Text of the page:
Investors used to be able to rely on the telecommunication (telco) industry to provide them with predictable earnings and steady dividends. Local telcos such as Singapore Telecommunications Limited (SGX: Z74), or Singtel, and Starhub Limited (SGX: CC3) used to be known as consistent dividend payers as the industry boomed. The industry was structured as an oligopoly, so investors also didn’t need to worry about competition being a threat to earnings, cash flow, and dividends.
The telco industry landscape has altered significantly in the last five years, though. Not only has the Info-communications Media Development Authority (IMDA) introduced competition, but technological advancements have also rendered the telcos’ old business models increasingly obsolete as they struggle to keep up.
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Here are three clear signs that telcos are facing a great deal of pressure.
1. Declining average revenue per user
Telcos measure their operational performance using a metric known as average revenue per user (ARPU). ARPU is similar to the average spend per customer in the restaurant industry and represents the average dollar value of services rendered to customers. ARPU has been on a consistent decline for mobile services for both Singtel and Starhub. In Singtel’s FY 2019 earnings, its Singapore mobile division recorded a year-on-year fall in blended ARPU per month of 6.5% to S$32, while Starhub reported a 9.3% year-on-year fall in ARPU for its post-paid mobile division for Q1 2019.
ARPU decline seems to be an industry-wide phenomenon as the competition heats up for data, rather than voice. More mobile virtual network operators (MVNO) are springing up and offering either free or lowly-priced data bundles to consumers. Over time, this will continue to further depress ARPU for telcos unless they can devise a method to entice consumers to pay more for data.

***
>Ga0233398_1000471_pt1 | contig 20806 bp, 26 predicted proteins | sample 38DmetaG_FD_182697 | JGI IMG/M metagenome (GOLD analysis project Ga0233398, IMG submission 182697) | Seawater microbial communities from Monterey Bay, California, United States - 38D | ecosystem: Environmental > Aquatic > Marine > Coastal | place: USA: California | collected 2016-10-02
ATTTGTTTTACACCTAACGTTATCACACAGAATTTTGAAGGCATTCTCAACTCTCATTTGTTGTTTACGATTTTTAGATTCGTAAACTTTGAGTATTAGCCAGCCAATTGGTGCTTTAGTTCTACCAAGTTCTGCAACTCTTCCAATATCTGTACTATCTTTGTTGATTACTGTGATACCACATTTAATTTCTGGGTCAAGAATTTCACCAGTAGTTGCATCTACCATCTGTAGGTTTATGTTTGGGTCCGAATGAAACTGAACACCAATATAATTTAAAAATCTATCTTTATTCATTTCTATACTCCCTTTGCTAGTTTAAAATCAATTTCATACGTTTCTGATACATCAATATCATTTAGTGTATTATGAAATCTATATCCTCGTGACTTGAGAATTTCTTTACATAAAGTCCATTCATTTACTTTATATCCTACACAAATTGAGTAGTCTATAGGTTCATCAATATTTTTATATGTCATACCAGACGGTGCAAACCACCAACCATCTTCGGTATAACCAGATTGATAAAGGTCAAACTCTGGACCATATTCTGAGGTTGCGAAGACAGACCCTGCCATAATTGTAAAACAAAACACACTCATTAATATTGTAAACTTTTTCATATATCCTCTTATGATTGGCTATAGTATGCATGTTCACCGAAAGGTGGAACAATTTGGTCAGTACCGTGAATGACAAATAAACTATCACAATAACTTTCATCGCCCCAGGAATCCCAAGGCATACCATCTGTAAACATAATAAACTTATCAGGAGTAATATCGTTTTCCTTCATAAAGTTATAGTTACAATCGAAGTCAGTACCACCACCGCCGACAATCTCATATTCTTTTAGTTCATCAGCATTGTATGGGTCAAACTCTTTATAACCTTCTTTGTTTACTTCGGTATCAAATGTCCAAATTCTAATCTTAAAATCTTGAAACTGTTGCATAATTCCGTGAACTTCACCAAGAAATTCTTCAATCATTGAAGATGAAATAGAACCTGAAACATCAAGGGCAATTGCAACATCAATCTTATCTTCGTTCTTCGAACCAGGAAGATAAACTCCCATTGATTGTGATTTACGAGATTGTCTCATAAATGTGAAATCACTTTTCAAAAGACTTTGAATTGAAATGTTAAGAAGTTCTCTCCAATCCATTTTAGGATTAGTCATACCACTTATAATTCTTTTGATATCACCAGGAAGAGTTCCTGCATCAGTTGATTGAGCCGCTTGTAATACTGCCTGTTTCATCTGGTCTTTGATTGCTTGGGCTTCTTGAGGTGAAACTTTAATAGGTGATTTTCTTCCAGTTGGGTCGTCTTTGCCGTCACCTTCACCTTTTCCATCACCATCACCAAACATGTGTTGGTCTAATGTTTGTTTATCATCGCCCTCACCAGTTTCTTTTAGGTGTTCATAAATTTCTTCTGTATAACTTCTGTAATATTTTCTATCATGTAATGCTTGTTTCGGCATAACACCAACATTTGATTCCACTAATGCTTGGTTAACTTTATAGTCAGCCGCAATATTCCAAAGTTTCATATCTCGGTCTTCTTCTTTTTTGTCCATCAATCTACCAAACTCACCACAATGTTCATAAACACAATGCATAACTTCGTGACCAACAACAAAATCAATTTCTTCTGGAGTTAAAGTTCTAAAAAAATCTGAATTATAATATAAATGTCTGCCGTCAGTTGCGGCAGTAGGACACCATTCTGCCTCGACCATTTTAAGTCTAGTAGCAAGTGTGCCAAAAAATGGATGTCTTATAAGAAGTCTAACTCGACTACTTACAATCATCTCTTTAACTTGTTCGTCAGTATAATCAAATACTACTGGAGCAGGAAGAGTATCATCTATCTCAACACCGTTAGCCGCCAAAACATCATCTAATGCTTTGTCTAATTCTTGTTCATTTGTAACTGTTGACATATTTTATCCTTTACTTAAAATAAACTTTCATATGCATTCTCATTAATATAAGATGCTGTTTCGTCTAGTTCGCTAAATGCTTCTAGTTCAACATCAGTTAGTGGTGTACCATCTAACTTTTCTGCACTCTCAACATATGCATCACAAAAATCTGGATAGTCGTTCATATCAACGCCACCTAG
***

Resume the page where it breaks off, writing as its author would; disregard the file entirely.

2. Liberalisation of the telco industry
In 2016, IMDA announced that the telco industry will be further liberalised and granted a license for a fourth telco to “enable greater competition and service innovation in the market.” Australia’s TPG Telecom Ltd (ASX: TPM) then emerged as this fourth player as it won the spectrum with an S$105 million bid that same year.
This news caught the industry completely by surprise as the incumbents felt that the industry was already saturated and that the market was too small to be able to accommodate a fourth player. Though TPG has yet to officially launch in Singapore due to problems it encountered over the last three years, it’s only a matter of time before it does so, and existing players should brace themselves for even stiffer competition in the years to come.
3. Cable TV competition
Singtel and Starhub both have cable TV divisions that offered a suite of channels and programs to customers. This division is now under pressure as competitors are popping up to offer on-demand television as well as original content. Neither telco creates its own content but instead broadcasts channels from original content providers.
Competitors such as Netflix Inc (NASDAQ: NFLX) offer an affordable subscription for customers to view a variety of TV series and movies on demand, and the company has also created original content of its own that’s streamed through its service. Other competitors include Apple Inc (NASDAQ: AAPL) with its Apple TV service and Amazon.com Inc (NASDAQ: AMZN) with its Prime Video.
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